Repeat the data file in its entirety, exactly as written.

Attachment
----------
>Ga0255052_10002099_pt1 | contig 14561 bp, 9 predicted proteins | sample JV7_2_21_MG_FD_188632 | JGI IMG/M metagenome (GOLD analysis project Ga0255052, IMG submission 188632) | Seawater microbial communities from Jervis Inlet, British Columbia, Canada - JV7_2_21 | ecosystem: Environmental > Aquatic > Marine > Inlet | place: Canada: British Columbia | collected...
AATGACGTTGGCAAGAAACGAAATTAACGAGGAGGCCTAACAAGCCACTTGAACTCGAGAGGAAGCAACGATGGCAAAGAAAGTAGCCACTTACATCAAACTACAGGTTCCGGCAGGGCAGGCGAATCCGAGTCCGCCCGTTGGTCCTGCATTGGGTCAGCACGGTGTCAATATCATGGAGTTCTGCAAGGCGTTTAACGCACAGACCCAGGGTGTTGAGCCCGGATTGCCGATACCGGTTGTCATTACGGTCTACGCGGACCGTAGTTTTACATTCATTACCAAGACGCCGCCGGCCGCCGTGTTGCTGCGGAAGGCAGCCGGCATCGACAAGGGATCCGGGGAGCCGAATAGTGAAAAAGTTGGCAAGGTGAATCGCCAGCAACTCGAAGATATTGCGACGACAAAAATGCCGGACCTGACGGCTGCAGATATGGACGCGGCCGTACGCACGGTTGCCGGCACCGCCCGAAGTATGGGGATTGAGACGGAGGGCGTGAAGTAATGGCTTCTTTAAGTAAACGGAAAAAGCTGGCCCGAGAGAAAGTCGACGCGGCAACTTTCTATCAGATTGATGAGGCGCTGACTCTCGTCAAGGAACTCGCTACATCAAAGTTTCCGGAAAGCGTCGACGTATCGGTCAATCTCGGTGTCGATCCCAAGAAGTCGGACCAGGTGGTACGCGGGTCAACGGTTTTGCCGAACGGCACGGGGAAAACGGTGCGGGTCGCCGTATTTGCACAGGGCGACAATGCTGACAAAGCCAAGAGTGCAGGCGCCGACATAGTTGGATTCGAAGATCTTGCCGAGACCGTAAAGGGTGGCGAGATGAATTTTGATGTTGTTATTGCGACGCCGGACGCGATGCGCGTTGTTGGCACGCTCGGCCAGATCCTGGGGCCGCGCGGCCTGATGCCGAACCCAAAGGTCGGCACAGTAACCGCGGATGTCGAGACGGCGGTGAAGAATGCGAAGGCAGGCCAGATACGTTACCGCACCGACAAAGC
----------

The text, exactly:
>Ga0255052_10002099_pt1 | contig 14561 bp, 9 predicted proteins | sample JV7_2_21_MG_FD_188632 | JGI IMG/M metagenome (GOLD analysis project Ga0255052, IMG submission 188632) | Seawater microbial communities from Jervis Inlet, British Columbia, Canada - JV7_2_21 | ecosystem: Environmental > Aquatic > Marine > Inlet | place: Canada: British Columbia | collected...
AATGACGTTGGCAAGAAACGAAATTAACGAGGAGGCCTAACAAGCCACTTGAACTCGAGAGGAAGCAACGATGGCAAAGAAAGTAGCCACTTACATCAAACTACAGGTTCCGGCAGGGCAGGCGAATCCGAGTCCGCCCGTTGGTCCTGCATTGGGTCAGCACGGTGTCAATATCATGGAGTTCTGCAAGGCGTTTAACGCACAGACCCAGGGTGTTGAGCCCGGATTGCCGATACCGGTTGTCATTACGGTCTACGCGGACCGTAGTTTTACATTCATTACCAAGACGCCGCCGGCCGCCGTGTTGCTGCGGAAGGCAGCCGGCATCGACAAGGGATCCGGGGAGCCGAATAGTGAAAAAGTTGGCAAGGTGAATCGCCAGCAACTCGAAGATATTGCGACGACAAAAATGCCGGACCTGACGGCTGCAGATATGGACGCGGCCGTACGCACGGTTGCCGGCACCGCCCGAAGTATGGGGATTGAGACGGAGGGCGTGAAGTAATGGCTTCTTTAAGTAAACGGAAAAAGCTGGCCCGAGAGAAAGTCGACGCGGCAACTTTCTATCAGATTGATGAGGCGCTGACTCTCGTCAAGGAACTCGCTACATCAAAGTTTCCGGAAAGCGTCGACGTATCGGTCAATCTCGGTGTCGATCCCAAGAAGTCGGACCAGGTGGTACGCGGGTCAACGGTTTTGCCGAACGGCACGGGGAAAACGGTGCGGGTCGCCGTATTTGCACAGGGCGACAATGCTGACAAAGCCAAGAGTGCAGGCGCCGACATAGTTGGATTCGAAGATCTTGCCGAGACCGTAAAGGGTGGCGAGATGAATTTTGATGTTGTTATTGCGACGCCGGACGCGATGCGCGTTGTTGGCACGCTCGGCCAGATCCTGGGGCCGCGCGGCCTGATGCCGAACCCAAAGGTCGGCACAGTAACCGCGGATGTCGAGACGGCGGTGAAGAATGCGAAGGCAGGCCAGATACGTTACCGCACCGACAAAGC